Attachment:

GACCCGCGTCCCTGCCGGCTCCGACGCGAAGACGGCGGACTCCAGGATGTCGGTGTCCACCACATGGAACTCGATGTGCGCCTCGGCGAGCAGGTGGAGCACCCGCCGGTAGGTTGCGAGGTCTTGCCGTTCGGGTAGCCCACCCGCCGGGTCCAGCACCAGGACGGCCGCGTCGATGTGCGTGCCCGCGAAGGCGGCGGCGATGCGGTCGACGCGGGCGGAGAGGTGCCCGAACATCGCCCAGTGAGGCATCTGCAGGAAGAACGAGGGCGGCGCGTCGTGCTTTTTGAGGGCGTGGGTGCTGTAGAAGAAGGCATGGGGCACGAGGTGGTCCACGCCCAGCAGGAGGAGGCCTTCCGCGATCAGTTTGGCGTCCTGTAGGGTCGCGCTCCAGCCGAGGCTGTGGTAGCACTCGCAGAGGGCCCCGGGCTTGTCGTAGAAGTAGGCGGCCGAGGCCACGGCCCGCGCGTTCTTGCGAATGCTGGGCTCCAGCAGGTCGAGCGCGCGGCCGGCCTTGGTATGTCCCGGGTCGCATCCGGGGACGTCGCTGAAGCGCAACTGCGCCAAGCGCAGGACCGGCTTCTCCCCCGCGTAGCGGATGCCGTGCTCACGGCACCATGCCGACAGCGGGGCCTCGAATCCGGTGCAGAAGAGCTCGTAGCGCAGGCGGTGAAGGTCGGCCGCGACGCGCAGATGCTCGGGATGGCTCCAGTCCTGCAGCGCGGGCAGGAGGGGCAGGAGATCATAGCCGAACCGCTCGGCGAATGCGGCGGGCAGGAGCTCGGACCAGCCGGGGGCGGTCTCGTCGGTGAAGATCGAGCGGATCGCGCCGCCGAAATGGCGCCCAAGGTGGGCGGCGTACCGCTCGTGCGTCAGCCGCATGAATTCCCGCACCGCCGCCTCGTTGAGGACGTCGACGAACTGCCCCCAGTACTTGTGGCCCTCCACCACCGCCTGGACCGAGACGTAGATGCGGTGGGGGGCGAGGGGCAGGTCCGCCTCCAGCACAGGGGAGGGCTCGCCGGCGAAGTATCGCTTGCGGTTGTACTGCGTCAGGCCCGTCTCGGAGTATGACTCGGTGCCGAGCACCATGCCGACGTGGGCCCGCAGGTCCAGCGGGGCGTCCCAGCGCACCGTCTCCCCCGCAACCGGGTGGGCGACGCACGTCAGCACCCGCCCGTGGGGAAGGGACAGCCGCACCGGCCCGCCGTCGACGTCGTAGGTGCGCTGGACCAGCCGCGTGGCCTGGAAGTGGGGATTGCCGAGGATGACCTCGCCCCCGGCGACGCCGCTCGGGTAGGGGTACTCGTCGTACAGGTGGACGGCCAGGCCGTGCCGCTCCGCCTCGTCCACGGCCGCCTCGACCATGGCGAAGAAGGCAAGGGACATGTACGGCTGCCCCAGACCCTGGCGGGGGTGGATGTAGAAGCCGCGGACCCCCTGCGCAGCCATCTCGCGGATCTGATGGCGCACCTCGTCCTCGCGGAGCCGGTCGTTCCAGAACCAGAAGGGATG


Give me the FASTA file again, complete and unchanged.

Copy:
GACCCGCGTCCCTGCCGGCTCCGACGCGAAGACGGCGGACTCCAGGATGTCGGTGTCCACCACATGGAACTCGATGTGCGCCTCGGCGAGCAGGTGGAGCACCCGCCGGTAGGTTGCGAGGTCTTGCCGTTCGGGTAGCCCACCCGCCGGGTCCAGCACCAGGACGGCCGCGTCGATGTGCGTGCCCGCGAAGGCGGCGGCGATGCGGTCGACGCGGGCGGAGAGGTGCCCGAACATCGCCCAGTGAGGCATCTGCAGGAAGAACGAGGGCGGCGCGTCGTGCTTTTTGAGGGCGTGGGTGCTGTAGAAGAAGGCATGGGGCACGAGGTGGTCCACGCCCAGCAGGAGGAGGCCTTCCGCGATCAGTTTGGCGTCCTGTAGGGTCGCGCTCCAGCCGAGGCTGTGGTAGCACTCGCAGAGGGCCCCGGGCTTGTCGTAGAAGTAGGCGGCCGAGGCCACGGCCCGCGCGTTCTTGCGAATGCTGGGCTCCAGCAGGTCGAGCGCGCGGCCGGCCTTGGTATGTCCCGGGTCGCATCCGGGGACGTCGCTGAAGCGCAACTGCGCCAAGCGCAGGACCGGCTTCTCCCCCGCGTAGCGGATGCCGTGCTCACGGCACCATGCCGACAGCGGGGCCTCGAATCCGGTGCAGAAGAGCTCGTAGCGCAGGCGGTGAAGGTCGGCCGCGACGCGCAGATGCTCGGGATGGCTCCAGTCCTGCAGCGCGGGCAGGAGGGGCAGGAGATCATAGCCGAACCGCTCGGCGAATGCGGCGGGCAGGAGCTCGGACCAGCCGGGGGCGGTCTCGTCGGTGAAGATCGAGCGGATCGCGCCGCCGAAATGGCGCCCAAGGTGGGCGGCGTACCGCTCGTGCGTCAGCCGCATGAATTCCCGCACCGCCGCCTCGTTGAGGACGTCGACGAACTGCCCCCAGTACTTGTGGCCCTCCACCACCGCCTGGACCGAGACGTAGATGCGGTGGGGGGCGAGGGGCAGGTCCGCCTCCAGCACAGGGGAGGGCTCGCCGGCGAAGTATCGCTTGCGGTTGTACTGCGTCAGGCCCGTCTCGGAGTATGACTCGGTGCCGAGCACCATGCCGACGTGGGCCCGCAGGTCCAGCGGGGCGTCCCAGCGCACCGTCTCCCCCGCAACCGGGTGGGCGACGCACGTCAGCACCCGCCCGTGGGGAAGGGACAGCCGCACCGGCCCGCCGTCGACGTCGTAGGTGCGCTGGACCAGCCGCGTGGCCTGGAAGTGGGGATTGCCGAGGATGACCTCGCCCCCGGCGACGCCGCTCGGGTAGGGGTACTCGTCGTACAGGTGGACGGCCAGGCCGTGCCGCTCCGCCTCGTCCACGGCCGCCTCGACCATGGCGAAGAAGGCAAGGGACATGTACGGCTGCCCCAGACCCTGGCGGGGGTGGATGTAGAAGCCGCGGACCCCCTGCGCAGCCATCTCGCGGATCTGATGGCGCACCTCGTCCTCGCGGAGCCGGTCGTTCCAGAACCAGAAGGGATG